April 20, 2008
Baio blog response
In my opinion, I do not think a blogger is as truly a journalist as someone who was trained in college to be one. But this man is a "independent journalist" so to me, they are more of a new age freelance writer, that is why it is surprising to see all the attention that Baio received. Though when you look at the journalistic ethics of the information he published, that was not the right thing to do. Bottom line, it was private information from a company that didn't want it out for the public to see. But, of course, since it was on a blog there was no real "authority" to over see it didn't go out. So I think the whole idea of "publish first, ask questions later" was put into action in a fair way. It's not like this is a top secret government document, it is a interactive fiction game. I would say that this is not technically journalism because of lack of editorial oversight and the medium in which is was presented. That's the basis of journalism the medium and editorial, but I'm guessing if this would have been presented as a story idea to an editor and the editor found out the company wouldn't want this info out there, the story wouldn't happen.
Posted by RachelPrichard at April 20, 2008 1:05 PM
Infocom no longer exists as a company. The intellectutal property of Infocom was bought out by another company (Activision), but that company doesn't reach out to fans of the old Infocom games.
Posted by: Dennis G. Jerz at April 20, 2008 2:50 PM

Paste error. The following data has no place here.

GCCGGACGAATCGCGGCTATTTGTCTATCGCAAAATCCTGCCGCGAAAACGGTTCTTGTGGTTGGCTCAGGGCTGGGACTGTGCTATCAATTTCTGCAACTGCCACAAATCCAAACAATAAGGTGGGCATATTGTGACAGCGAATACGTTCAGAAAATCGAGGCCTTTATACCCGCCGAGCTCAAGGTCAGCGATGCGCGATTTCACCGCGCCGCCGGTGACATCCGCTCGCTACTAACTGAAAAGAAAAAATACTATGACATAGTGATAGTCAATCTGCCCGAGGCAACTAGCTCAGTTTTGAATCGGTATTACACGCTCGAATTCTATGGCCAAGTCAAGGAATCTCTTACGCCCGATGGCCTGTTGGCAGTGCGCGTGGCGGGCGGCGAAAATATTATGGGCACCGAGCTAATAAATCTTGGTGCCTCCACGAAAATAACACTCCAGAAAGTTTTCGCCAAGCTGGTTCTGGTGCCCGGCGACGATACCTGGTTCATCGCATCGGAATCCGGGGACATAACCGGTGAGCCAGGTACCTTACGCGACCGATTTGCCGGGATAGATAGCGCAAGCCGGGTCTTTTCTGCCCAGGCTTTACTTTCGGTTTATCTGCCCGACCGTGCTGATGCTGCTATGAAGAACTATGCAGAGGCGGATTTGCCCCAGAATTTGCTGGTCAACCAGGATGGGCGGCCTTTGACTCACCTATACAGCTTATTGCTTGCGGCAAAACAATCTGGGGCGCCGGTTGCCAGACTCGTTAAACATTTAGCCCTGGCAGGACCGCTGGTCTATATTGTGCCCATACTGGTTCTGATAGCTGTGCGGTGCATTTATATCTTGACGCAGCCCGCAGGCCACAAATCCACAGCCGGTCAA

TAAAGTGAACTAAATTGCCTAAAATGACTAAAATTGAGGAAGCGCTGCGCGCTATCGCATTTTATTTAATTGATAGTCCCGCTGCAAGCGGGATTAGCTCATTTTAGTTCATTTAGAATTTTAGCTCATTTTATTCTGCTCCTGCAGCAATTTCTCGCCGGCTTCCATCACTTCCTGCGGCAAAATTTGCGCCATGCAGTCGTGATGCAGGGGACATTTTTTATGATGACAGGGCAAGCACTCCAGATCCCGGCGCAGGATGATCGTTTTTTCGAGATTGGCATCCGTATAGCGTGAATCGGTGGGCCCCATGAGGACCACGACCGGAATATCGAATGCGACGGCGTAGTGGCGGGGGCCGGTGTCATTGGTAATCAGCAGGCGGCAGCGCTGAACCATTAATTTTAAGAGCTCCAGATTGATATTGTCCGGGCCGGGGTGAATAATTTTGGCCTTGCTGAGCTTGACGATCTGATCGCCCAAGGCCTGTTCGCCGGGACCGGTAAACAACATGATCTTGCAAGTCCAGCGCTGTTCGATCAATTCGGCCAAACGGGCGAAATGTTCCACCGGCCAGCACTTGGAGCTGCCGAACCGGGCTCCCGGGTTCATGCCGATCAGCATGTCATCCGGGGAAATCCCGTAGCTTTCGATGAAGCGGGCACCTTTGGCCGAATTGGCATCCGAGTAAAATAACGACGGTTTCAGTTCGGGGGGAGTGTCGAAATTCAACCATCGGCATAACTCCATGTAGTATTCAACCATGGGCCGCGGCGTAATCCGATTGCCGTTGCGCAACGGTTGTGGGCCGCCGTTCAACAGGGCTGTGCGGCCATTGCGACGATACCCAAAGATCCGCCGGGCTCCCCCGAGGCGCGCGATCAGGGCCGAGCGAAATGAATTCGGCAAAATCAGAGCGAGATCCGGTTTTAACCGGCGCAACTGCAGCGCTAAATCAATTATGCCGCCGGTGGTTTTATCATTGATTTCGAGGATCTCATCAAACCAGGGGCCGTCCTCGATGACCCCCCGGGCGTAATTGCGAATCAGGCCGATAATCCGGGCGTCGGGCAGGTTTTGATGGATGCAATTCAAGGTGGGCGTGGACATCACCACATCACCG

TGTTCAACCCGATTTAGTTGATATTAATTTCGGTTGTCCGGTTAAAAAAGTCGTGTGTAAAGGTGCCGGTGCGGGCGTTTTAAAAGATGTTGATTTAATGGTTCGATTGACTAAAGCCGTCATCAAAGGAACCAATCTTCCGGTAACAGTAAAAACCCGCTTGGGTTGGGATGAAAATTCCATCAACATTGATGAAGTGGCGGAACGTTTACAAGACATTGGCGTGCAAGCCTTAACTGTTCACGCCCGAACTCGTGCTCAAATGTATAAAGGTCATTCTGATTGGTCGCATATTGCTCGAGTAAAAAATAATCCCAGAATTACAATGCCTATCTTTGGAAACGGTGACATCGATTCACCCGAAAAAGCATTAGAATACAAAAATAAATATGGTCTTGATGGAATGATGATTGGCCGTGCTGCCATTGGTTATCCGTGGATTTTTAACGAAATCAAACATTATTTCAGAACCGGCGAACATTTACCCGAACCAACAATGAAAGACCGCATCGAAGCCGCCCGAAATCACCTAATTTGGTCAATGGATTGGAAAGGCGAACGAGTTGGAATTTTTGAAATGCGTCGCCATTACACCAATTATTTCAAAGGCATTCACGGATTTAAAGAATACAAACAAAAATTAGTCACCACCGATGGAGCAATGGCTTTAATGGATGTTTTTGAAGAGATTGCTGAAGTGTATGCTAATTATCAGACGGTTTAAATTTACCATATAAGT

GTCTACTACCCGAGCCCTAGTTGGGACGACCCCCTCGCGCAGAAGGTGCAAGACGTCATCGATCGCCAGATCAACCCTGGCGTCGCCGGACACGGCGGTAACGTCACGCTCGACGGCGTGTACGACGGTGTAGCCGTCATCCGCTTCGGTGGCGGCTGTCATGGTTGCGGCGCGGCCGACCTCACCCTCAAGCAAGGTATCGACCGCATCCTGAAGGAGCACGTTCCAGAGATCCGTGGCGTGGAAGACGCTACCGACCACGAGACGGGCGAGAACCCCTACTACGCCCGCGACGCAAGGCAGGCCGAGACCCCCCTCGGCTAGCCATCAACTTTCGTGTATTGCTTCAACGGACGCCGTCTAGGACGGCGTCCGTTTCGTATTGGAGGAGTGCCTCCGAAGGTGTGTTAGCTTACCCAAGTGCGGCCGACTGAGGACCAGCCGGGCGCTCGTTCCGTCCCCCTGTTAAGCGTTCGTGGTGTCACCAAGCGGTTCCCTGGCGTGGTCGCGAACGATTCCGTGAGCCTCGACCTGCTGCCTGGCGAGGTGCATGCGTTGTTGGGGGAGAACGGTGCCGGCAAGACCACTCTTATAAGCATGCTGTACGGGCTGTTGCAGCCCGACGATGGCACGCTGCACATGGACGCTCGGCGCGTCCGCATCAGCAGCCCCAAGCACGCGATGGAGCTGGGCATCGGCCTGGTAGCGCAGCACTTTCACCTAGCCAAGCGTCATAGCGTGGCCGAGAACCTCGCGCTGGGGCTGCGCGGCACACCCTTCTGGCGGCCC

I agree with you. I feel that you require formal training before becoming professional.
Posted by: Jeremy Barrick at April 21, 2008 10:04 PM
Freelance journalism is great, I think, but is Baio educated in professional press practices? He might have thought twice about pblishing the information on that disk if he had had Newswriting. Baio came off as more of a tattler than a journalist. A true journalist would have known that the publication of those documents was bound to get him in trouble. Was it really all worth it? For God's sake, the company is defunct. The information, I feel, is irrelevant in today's world. The information caters to a specific group of people. The world could probably live without knowing there is an unreleased sequel to the Hitchhiker's game. Like I said in my blog, Watergate dealt with the man running our country; Hitchhiker's is a game that probably anyone under 3 doesn't even remember. Which situation was more pressing?
good movie, though
Posted by: Daniella Choynowski at April 22, 2008 12:36 AM
Do you even know what they're talking about? This is Infocom... *INFOCOM*!
You may not care about this company or their products... but I'd have to say they were pretty significant for numerous artistic and technical reasons. Watergate it isn't, but this story is at least as significant as someone discovering unreleased Parker/Gillespie sessions or previously unknown film of the Beatles arguing over how to arrange Sgt Peppers.
From an strict ethics standpoint, "relevance" maybe shouldn't even be a factor in judging this. Yes, the "forth estate" as a duty to break certain stories with or without consent in order to serve as a check on the government. But at some point, keeping back such valuable primary sources is also be a disservice to historians and critics. Should only the elite have access? Are only "educated" and "properly trained" journalists capable of handling such sources? The question here is at what point does this kind of information slip into the public domain....
Posted by: Jeffro at May 6, 2008 10:18 AM